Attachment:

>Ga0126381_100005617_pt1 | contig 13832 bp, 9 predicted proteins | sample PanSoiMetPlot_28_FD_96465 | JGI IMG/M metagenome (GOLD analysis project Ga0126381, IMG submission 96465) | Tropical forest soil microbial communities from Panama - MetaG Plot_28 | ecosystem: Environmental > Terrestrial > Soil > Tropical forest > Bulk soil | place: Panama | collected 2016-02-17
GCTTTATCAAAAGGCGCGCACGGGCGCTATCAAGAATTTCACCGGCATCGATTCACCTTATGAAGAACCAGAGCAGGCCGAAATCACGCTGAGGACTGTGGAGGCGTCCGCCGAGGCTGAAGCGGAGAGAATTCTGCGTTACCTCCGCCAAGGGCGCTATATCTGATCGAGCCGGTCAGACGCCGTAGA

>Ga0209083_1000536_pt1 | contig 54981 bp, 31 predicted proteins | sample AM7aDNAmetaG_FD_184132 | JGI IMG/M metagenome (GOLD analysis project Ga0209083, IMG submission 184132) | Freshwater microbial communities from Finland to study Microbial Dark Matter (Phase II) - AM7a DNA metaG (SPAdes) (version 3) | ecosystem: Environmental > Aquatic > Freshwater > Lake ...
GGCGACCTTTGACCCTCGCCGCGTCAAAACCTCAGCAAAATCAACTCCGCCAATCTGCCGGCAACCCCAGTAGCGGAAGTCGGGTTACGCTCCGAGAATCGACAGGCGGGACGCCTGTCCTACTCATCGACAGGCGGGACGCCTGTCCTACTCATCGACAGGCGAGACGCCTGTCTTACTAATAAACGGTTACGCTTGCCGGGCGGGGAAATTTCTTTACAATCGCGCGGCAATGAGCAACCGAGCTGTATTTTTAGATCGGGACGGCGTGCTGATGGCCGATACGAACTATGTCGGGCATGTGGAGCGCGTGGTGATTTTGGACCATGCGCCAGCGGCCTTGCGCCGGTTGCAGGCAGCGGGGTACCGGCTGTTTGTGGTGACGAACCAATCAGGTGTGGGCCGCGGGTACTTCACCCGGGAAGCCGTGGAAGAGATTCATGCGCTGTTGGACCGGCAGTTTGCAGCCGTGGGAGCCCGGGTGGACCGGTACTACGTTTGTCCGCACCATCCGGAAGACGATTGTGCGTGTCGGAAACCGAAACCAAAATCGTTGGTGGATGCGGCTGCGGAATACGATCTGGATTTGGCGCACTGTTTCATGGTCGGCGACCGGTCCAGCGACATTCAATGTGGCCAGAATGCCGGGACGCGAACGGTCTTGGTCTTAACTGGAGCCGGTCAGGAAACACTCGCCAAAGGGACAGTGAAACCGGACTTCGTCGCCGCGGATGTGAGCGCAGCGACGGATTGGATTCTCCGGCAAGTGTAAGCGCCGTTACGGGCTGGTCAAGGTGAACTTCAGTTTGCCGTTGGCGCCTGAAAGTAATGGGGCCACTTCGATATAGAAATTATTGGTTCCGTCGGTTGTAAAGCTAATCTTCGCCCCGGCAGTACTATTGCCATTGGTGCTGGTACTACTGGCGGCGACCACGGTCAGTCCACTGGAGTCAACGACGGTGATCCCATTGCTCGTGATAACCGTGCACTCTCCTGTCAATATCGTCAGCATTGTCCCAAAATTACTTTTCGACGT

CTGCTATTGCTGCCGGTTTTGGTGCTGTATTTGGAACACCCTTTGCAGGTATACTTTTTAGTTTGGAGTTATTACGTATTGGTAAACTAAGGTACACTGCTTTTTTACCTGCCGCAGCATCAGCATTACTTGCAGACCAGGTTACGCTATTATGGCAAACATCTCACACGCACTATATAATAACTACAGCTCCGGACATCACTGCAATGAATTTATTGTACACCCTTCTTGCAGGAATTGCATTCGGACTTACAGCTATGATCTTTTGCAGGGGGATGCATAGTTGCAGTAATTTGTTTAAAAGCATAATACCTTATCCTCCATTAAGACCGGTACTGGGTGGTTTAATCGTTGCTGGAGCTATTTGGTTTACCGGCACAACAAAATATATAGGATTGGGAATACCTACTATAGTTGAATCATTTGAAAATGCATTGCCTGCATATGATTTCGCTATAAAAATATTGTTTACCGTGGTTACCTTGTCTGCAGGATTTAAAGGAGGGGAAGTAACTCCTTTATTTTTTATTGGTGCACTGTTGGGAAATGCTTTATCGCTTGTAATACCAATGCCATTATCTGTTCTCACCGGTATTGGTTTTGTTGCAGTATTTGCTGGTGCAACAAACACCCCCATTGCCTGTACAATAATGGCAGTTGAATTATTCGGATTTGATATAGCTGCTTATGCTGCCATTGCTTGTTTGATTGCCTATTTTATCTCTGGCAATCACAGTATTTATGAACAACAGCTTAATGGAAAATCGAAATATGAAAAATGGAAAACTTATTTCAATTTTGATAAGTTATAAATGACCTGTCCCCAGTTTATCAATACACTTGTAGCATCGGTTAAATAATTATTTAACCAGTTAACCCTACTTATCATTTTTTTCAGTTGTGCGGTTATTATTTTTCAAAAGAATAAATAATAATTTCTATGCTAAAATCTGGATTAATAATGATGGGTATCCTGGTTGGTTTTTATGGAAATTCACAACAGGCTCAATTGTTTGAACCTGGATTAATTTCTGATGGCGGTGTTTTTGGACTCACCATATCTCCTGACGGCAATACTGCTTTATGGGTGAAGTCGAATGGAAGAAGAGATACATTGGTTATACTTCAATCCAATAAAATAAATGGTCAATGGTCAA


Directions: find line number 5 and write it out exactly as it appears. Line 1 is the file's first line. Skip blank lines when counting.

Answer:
CTGCTATTGCTGCCGGTTTTGGTGCTGTATTTGGAACACCCTTTGCAGGTATACTTTTTAGTTTGGAGTTATTACGTATTGGTAAACTAAGGTACACTGCTTTTTTACCTGCCGCAGCATCAGCATTACTTGCAGACCAGGTTACGCTATTATGGCAAACATCTCACACGCACTATATAATAACTACAGCTCCGGACATCACTGCAATGAATTTATTGTACACCCTTCTTGCAGGAATTGCATTCGGACTTACAGCTATGATCTTTTGCAGGGGGATGCATAGTTGCAGTAATTTGTTTAAAAGCATAATACCTTATCCTCCATTAAGACCGGTACTGGGTGGTTTAATCGTTGCTGGAGCTATTTGGTTTACCGGCACAACAAAATATATAGGATTGGGAATACCTACTATAGTTGAATCATTTGAAAATGCATTGCCTGCATATGATTTCGCTATAAAAATATTGTTTACCGTGGTTACCTTGTCTGCAGGATTTAAAGGAGGGGAAGTAACTCCTTTATTTTTTATTGGTGCACTGTTGGGAAATGCTTTATCGCTTGTAATACCAATGCCATTATCTGTTCTCACCGGTATTGGTTTTGTTGCAGTATTTGCTGGTGCAACAAACACCCCCATTGCCTGTACAATAATGGCAGTTGAATTATTCGGATTTGATATAGCTGCTTATGCTGCCATTGCTTGTTTGATTGCCTATTTTATCTCTGGCAATCACAGTATTTATGAACAACAGCTTAATGGAAAATCGAAATATGAAAAATGGAAAACTTATTTCAATTTTGATAAGTTATAAATGACCTGTCCCCAGTTTATCAATACACTTGTAGCATCGGTTAAATAATTATTTAACCAGTTAACCCTACTTATCATTTTTTTCAGTTGTGCGGTTATTATTTTTCAAAAGAATAAATAATAATTTCTATGCTAAAATCTGGATTAATAATGATGGGTATCCTGGTTGGTTTTTATGGAAATTCACAACAGGCTCAATTGTTTGAACCTGGATTAATTTCTGATGGCGGTGTTTTTGGACTCACCATATCTCCTGACGGCAATACTGCTTTATGGGTGAAGTCGAATGGAAGAAGAGATACATTGGTTATACTTCAATCCAATAAAATAAATGGTCAATGGTCAA